Businesses take extra health precautions, Berkeley halts further reopening

Downtown Berkeley BART Station
Michael Drummond/File
Due to recent increases in the number of positive COVID-19 tests, the city of Berkeley and local businesses are implementing extra precautions to keep residents safe.

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As the number of COVID-19 cases rises, the city of Berkeley is freezing further reopening plans, and businesses are operating with increased safety precautions.

According to Stefan Elgstrand, spokesperson for Mayor Jesse Arreguín, Berkeley will not relax shelter-in-place policies anytime soon, due to the recent increase in cases and hospitalizations. Businesses that have started to reopen are taking extra health precautions, according to Telegraph Business Improvement District Executive Director Alex Knox.

“Berkeley’s plans for relaxing our Shelter in Place Order is based on five indicators and our progress towards those goals,” Elgstrand said in an email.

These indicators include hospitalization and case rates, hospital and testing capacities, personal protective equipment supplies and disease containment. Berkeley is currently in phase two of the reopening plan, but Elgstrand said moving forward with phase three will not be plausible anytime in the “immediate” future.

Phase three of the four-phase reopening process would include allowing indoor dining and for salons, barbershops and pools to resume in-person operations.

A number of retailers and shops have had success reopening already — both online and in person — often with more health precautions than mandated, according to Knox.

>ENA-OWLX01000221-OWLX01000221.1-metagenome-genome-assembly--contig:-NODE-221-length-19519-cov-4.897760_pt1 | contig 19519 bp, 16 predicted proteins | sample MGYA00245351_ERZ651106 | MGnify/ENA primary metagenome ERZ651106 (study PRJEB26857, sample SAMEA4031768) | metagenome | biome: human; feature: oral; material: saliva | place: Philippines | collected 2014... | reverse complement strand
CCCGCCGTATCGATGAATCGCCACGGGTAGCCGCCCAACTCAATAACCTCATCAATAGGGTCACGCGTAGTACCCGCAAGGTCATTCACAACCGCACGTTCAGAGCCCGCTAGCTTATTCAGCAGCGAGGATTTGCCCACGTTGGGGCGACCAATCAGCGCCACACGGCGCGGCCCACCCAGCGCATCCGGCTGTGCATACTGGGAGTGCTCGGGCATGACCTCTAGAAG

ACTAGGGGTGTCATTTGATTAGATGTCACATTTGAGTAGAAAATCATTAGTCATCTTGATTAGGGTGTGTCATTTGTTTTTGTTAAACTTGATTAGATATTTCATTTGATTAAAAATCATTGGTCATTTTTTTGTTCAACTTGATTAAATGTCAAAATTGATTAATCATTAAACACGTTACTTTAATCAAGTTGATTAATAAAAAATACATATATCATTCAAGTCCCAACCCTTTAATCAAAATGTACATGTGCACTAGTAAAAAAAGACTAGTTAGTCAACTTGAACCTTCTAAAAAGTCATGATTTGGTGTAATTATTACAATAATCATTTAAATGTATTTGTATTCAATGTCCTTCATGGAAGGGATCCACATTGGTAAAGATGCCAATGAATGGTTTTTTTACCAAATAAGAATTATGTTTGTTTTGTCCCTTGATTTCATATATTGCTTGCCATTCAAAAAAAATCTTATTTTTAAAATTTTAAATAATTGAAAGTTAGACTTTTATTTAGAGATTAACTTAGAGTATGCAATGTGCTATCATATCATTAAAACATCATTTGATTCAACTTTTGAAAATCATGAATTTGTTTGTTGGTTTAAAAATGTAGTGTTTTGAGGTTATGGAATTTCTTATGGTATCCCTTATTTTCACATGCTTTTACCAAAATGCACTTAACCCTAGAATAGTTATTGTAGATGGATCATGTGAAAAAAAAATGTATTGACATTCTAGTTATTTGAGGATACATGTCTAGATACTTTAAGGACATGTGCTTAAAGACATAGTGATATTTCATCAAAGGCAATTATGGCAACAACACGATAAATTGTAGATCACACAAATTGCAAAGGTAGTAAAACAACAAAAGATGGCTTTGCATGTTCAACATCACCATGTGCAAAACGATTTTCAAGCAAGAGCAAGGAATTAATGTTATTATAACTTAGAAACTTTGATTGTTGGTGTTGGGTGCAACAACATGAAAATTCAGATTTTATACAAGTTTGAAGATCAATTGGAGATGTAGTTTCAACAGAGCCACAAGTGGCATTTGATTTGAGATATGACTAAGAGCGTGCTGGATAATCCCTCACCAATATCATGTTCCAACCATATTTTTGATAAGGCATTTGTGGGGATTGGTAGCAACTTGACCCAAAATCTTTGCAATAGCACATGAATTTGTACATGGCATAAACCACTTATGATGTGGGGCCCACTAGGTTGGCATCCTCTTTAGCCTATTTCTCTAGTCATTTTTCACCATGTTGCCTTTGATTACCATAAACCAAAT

Retailers have a “high sense of responsibility” when it comes to public safety, and they hope to keep employees and customers safe, Knox said. He added that the businesses “go above and beyond” when it comes to health precautions.

Other businesses, however, have had incredibly limited opportunities to operate because they are not set up for online or remote services. While owners have worked hard to keep their businesses afloat, Knox said, the switch to online sales and remote customer interactions is often unsustainable.

These businesses have been trying to gauge how many of their student customers will be present in the fall.

“It’s a calculation they’re trying to make — whether or not the consumers are here, how many students are in the area,” Knox said. “For many businesses, that is a very big factor, and they are trying to judge whether or not it’s feasible to reopen with the amount of sales they anticipate.”

Knox added that it is important for these businesses to be able to open with limited activity.

Financial assistance programs have given many business owners, who may have otherwise had to make serious decisions regarding the futures of their businesses, the ability to take time to strategize and see how reopening progresses.

“Our goal is to keep and retain as many businesses as possible,” Knox said. “It’s very sad to see anyone go or have to make that decision to close down.”

Contact Vani Suresh at [email protected] and follow her on Twitter at @vanisuresh_.